There are signs that a US military operation against Iran is imminent. The administration is pushing Congress for the authority to build new «temporary» facilities in Iraq and Syria. Its policy statement says the armed forces are hamstrung by legal restrictions on the ability to expand military infrastructure in Syria and Iraq. The Trump administration wants the existing authorities that only cover the «repair and renovation» of facilities extended to also encompass «temporary intermediate staging facilities, ammunition supply points, and assembly areas that have adequate force protection».
The added flexibility is supposed to boost the capabilities against the Islamic State (IS) but it does not sound credible. After all, the group is already retreating everywhere and the process is unstoppable. But boosting military infrastructure is the right thing to do if the enemy is a strong military power such as Iran. President Trump appears to have decidedly hardline leanings on that country.
After all, the first Donald Trump’s foreign trips to Saudi Arabia and Israel were specifically targeted at Iran. In Riyadh, the president called for unity against Tehran, singling it out for its support of terrorism. He even hinted at the need for regime change. The US Treasury Department has applied additional sanctions on Iran’s missile program while the administration is mulling of declaring the Iranian Revolutionary Guards a terrorist organization. The Congress is considering a bill to impose a set of sanctions on Tehran. The CIA has made moves toward more aggressive operations.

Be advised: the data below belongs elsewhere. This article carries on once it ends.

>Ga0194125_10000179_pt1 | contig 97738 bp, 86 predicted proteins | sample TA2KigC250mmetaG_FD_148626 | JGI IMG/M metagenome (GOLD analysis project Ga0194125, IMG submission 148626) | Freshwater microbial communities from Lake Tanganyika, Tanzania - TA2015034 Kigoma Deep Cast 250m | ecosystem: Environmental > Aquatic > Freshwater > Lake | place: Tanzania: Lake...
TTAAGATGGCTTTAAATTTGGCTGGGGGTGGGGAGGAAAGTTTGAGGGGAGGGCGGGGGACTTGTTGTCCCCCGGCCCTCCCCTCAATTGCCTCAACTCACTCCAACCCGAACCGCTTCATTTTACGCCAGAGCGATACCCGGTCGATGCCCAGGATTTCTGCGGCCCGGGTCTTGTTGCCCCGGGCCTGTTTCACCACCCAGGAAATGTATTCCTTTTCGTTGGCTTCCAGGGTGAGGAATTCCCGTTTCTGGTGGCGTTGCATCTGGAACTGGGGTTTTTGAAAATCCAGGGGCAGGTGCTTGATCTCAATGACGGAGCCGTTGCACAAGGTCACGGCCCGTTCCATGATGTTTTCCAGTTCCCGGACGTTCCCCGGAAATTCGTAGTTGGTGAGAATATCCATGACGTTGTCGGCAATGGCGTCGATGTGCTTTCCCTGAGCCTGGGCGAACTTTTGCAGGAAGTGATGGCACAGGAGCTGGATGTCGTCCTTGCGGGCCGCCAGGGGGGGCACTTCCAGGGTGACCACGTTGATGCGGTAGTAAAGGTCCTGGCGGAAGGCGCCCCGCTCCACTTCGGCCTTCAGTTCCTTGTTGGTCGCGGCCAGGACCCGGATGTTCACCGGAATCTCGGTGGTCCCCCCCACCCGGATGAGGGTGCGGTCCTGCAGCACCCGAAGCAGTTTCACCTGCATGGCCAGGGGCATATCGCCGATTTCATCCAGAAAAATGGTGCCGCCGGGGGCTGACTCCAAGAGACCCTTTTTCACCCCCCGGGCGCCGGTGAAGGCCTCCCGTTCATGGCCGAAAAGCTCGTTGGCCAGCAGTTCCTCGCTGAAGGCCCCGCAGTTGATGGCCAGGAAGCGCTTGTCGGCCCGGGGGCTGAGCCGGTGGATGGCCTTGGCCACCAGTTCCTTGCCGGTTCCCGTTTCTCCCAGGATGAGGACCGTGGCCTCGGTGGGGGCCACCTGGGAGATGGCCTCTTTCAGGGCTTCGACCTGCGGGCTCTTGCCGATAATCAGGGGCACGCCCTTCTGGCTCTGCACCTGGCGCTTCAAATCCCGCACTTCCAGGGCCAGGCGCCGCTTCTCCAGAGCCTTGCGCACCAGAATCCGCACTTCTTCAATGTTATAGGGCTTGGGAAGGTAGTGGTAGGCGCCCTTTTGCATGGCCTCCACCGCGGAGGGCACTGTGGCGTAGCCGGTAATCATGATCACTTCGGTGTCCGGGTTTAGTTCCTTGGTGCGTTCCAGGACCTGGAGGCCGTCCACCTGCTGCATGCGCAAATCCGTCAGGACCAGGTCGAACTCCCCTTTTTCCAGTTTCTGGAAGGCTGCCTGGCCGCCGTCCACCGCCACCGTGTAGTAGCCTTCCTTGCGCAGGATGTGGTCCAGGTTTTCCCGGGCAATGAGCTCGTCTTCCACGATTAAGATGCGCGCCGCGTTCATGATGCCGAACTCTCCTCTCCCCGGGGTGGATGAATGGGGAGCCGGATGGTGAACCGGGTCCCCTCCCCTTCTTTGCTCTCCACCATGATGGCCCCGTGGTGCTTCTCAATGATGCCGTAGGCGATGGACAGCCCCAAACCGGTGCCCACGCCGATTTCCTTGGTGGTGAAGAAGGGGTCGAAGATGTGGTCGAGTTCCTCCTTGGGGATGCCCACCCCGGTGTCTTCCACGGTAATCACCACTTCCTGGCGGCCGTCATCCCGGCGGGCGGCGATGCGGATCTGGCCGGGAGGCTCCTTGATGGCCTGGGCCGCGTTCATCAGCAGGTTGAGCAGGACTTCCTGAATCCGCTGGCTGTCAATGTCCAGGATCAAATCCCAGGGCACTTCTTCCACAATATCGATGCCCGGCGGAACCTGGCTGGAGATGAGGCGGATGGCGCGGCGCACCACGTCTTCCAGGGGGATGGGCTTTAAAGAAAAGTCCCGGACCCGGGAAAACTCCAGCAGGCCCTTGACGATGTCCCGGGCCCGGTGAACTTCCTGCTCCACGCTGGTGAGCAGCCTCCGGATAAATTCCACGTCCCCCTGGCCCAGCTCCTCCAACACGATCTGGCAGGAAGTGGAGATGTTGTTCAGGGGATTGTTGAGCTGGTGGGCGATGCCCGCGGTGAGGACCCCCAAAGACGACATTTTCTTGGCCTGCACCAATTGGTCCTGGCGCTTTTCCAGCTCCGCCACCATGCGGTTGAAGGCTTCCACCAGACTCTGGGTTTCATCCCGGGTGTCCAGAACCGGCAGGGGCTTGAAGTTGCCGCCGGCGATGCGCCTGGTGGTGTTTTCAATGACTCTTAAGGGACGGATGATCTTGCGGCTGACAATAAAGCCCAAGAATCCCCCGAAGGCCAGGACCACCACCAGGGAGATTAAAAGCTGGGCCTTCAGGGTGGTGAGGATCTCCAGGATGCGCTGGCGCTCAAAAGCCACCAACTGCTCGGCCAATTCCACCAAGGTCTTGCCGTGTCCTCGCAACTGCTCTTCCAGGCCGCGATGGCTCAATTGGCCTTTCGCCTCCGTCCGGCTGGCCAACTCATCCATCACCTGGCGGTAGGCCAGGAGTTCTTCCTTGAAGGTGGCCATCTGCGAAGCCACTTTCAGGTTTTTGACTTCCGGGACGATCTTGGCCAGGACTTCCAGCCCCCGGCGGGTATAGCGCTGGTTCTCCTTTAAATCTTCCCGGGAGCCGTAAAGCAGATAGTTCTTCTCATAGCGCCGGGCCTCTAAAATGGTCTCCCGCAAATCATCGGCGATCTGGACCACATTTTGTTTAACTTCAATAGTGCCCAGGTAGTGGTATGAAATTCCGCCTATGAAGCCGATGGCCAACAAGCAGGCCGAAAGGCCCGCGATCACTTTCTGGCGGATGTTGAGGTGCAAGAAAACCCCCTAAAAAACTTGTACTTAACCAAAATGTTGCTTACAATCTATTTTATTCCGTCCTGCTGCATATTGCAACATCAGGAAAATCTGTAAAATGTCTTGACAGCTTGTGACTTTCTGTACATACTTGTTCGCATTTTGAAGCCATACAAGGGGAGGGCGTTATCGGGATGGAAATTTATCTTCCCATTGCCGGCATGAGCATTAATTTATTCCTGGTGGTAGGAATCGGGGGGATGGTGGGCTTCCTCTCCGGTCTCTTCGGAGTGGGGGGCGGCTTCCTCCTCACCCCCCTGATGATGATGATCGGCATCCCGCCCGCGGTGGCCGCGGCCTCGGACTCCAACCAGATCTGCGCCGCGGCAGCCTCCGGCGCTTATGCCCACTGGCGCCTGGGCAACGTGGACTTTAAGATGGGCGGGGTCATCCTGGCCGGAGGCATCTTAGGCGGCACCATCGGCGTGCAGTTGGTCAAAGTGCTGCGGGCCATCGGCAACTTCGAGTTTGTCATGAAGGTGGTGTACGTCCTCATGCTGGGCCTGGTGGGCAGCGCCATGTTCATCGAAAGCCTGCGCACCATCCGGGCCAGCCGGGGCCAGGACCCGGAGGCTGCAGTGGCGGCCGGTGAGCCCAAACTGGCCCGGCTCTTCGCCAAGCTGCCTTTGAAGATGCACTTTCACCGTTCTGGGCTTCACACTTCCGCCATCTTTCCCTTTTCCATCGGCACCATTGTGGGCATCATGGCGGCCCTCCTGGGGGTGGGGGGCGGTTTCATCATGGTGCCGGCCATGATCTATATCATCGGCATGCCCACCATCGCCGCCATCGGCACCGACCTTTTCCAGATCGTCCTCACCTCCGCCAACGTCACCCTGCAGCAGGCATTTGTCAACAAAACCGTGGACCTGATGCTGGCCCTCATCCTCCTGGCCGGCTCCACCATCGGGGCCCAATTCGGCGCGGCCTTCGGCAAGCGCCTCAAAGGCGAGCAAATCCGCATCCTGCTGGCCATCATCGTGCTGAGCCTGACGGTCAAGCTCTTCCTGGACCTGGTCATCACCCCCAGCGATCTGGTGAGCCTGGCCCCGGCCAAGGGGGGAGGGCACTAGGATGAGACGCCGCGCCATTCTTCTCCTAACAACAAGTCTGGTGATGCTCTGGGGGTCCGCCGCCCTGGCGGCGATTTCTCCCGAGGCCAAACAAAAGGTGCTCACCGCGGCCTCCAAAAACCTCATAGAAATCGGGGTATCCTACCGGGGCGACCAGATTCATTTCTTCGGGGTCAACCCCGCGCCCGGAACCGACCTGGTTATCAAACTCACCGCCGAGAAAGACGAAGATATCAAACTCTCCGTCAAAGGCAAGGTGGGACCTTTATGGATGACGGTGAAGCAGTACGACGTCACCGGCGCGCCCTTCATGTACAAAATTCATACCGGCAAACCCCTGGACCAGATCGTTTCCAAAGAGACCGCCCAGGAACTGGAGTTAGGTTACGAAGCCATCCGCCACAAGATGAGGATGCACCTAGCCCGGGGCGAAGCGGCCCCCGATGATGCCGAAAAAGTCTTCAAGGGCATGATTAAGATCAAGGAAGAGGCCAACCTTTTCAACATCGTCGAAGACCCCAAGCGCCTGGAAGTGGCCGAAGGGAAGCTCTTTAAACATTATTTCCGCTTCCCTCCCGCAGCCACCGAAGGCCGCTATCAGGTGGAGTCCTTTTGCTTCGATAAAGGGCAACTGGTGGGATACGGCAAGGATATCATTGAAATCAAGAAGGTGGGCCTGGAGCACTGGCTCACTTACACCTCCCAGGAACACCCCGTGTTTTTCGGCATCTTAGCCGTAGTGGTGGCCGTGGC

Visiting Saudi Arabia in April, US Defense Secretary James Mattis flatly stated: «Everywhere you look, if there’s trouble in the region, you find Iran». The Washington Post reports that active or retired military officials hold at least 10 of the 25 senior policy and leadership spots on Trump's National Security Council — five times more than under the previous administration. Colin Kahl, a former Pentagon and White House official, believes that being limited in their worldview those officials could overestimate their ability to control events and end up provoking more conflict.
President Trump granted US commanders the authority to order attacks in countries with American military presence on January 29 - shortly after taking office. The United States is already involved in places such as Syria and the Persian Gulf where confrontation with Iran is looming. It greatly increases the risk of sparking a conflict.
As the IS - the common enemy – gets weaker, the evolving battlefield in Syria and Iraq is drawing the United States and Iran towards a collision. The British Guardian cites Ilan Goldenberg, a former state and defense official, who said that «the tolerance that Shia Iranian-supported groups and American-supported groups have shown for each other» may disappear as the IS disappears off the map. He believes that with the IS gone «You can see it all going haywire pretty quickly».
The Chinese People’s Liberation Army simulated battle conditions with live rounds in Tibet over the weekend, as Indian and Chinese forces remain at a standoff over the disputed area of Sikkim.
Some 4,000 to 7,000 troops armed with shoulder-launched assault weapons and light arms were filmed striking an “enemy position,” the South China Morning Post reported on Monday. Soldiers practiced mobilizing around a battlefield, coordinating digital attacks and engaging hypothetical enemies on a 5,000 meter plateau, the Post added.
The drills "covering a dozen elements was testimony to the PLA’s combined strike capability," a narrator said on CCTV in China.